Punta Allen Beach

….from which we went bird-watching. Just be sure to take your telephoto lens, and fire away.

Pelican

Pelican, up close and personal

We even managed to see a couple of dolphins and a sea turtle. However, the best place to see a sea turtle is in Akumal. On Akumal there is a sandy beach where you can take your snorkeling gear, and swim, and snorkel together with the sea turtles. This is where i managed to get this shot.

Sea Turtle

Sea Turtle at its natural habitat

In Mexico, having an underwater camera is priceless, which brings me to the next photography subject.

3. Underwater

Mexico is a home to one of the largest and the most beautiful coral reefs on the world (save for the great barrier reef of course), and as such is a great subject for underwater photography. I have bought a small point-and-shoot for this purpose since the dslr underwater kit is very expensive and hard to find. This shot was taken on a reef between Cancun and Isla Mujeres. Best way to get there is via catamaran excursions from Cancun to Isla Mujeres.

Serenity at Coral Reef

Serenity at Coral Reef

Underwater photography presents its own challenges:

  • direction of light that comes in
  • everything is in constant motion
  • it is hard to aim the camera

Few tips would be: grab a rock on the bottom to help you stabilize, and use continuous focus, burst shooting mode, and fast shutter speed. Those will help you greatly by increasing your chances for a good and sharp image. Also some bait helps, as you can see on the feeding frenzy photo below:

Feeding Frenzy at Coral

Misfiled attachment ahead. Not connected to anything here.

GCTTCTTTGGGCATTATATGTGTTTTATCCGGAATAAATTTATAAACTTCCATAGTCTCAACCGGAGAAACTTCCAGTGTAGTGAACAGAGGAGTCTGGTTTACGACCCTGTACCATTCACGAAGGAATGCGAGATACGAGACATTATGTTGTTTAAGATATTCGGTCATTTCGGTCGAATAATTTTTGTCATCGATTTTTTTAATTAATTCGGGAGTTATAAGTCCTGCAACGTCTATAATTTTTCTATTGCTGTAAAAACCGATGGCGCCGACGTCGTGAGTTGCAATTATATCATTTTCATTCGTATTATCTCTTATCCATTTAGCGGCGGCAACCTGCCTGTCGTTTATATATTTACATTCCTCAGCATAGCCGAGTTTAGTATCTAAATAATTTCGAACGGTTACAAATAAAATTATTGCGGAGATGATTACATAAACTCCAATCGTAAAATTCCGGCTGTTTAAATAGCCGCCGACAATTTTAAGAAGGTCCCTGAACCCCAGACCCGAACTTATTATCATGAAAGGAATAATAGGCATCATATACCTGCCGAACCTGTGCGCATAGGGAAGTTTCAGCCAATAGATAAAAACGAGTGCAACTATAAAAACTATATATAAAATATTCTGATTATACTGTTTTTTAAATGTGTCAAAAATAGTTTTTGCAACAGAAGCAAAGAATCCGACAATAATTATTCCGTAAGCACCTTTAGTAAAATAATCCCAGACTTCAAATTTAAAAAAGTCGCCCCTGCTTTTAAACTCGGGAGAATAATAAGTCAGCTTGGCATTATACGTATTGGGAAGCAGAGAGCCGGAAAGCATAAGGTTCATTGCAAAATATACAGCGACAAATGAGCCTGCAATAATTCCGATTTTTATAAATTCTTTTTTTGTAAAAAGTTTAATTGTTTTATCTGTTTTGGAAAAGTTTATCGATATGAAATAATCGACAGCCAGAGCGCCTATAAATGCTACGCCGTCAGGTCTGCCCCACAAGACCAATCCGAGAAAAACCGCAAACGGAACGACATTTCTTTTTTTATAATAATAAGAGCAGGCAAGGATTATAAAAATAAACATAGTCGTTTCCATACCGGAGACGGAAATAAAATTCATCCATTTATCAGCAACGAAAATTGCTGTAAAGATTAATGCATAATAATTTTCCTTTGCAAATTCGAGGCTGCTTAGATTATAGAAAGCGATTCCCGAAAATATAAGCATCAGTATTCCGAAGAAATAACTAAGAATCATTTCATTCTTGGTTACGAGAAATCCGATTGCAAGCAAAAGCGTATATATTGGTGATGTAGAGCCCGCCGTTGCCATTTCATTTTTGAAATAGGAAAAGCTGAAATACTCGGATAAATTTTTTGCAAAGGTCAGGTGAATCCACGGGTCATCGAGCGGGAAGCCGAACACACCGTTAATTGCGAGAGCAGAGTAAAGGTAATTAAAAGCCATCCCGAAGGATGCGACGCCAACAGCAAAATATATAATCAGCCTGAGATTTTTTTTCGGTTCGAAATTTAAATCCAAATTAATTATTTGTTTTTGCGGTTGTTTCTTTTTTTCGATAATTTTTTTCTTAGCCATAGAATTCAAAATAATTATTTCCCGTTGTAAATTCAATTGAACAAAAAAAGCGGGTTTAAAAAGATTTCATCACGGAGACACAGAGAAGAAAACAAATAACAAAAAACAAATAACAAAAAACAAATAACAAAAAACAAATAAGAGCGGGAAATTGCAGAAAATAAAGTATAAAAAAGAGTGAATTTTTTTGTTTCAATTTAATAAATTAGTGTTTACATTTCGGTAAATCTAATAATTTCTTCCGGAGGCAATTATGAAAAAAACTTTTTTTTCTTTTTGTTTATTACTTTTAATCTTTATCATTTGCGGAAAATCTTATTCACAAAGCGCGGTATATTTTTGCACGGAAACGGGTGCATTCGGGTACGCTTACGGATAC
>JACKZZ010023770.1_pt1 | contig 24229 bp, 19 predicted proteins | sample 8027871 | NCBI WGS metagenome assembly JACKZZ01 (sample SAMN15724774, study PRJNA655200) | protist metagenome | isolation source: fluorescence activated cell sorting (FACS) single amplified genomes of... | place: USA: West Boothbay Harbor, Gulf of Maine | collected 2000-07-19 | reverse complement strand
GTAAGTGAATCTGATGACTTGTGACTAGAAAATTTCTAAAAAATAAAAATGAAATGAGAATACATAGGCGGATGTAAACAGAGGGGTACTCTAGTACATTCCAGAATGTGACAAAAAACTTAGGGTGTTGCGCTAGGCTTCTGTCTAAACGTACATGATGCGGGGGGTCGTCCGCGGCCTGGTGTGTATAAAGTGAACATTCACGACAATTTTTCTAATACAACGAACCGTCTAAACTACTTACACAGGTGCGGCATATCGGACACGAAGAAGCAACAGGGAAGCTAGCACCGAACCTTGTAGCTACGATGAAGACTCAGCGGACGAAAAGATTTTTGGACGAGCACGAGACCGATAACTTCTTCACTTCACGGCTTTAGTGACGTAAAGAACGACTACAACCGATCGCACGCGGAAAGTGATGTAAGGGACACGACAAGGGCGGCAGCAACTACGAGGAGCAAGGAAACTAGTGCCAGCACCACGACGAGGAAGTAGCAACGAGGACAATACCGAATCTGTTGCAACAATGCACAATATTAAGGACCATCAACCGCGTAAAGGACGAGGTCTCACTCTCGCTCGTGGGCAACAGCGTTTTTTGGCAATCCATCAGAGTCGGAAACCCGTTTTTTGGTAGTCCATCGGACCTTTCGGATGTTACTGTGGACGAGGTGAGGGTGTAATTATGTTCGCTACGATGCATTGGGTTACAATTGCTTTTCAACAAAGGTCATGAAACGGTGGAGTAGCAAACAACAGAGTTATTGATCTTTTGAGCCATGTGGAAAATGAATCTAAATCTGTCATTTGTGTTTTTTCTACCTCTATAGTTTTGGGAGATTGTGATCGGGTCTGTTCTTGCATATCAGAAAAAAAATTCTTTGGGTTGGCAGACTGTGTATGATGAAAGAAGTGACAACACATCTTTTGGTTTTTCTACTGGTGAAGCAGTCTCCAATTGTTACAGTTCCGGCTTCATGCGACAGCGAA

Feeding Frenzy at a Coral

4. Mexico beaches

Mexico has some of the nicest beaches that I have seen yet (next to Croatia, and Maldives, of course). White sand, and palm trees set a wonderful image of tropical paradise. Here are some photos of Mexico beaches:

Cozumel Beach

Cozumel Beach at wide angle

Tulum Beach

Tulum Beach – Swimming just below ancient Mayan ruins

Tulum beach is particularly interesting, as this is one of the few beaches where you get a chance to bathe just below an ancient Mayan Temple, which brings us to…

5. Mayan Ruins

Mayan ruins are one of Mexico’s biggest tourist attractions. Two ruin sites that we had the time to visit were Tulum and Chichen Itza. In Tulum, the most impressive structure is El Castilio, the main temple in the center of the complex, overlooking the beach (see photo above)

However, right below El Castillo to the North there is the Templo Dios del Viento The Temple of the God of the Wind, a small, single-roomed structure, standing on a round stone platform. It is believed to have been dedicated to Ehecatl, the god of wind.

Temple of the Winds

Temple of the Winds, Tulum, Mexico

This incredible sight of the temple against the turquoise waters of the Caribbean is perhaps the most photographed site of the ruins. It’s simply breath-taking. Don’t go overboard on trying to catch El Castilio, as you might miss an opportunity to shoot this one.

Chichen Itza and it’s famous stepped pyramid (also called El Castillio) is one of the most famous structures in the world, and when seen in real life it is every bit so impressive as in photos. However if you are a photographer, It’s a nightmare to shoot, due to millions of tourists found on site. I knew it would not be an easy task getting a structure as famous as this without people in it, but it was actually hard to shoot the pyramid without at least 100 people in front of it.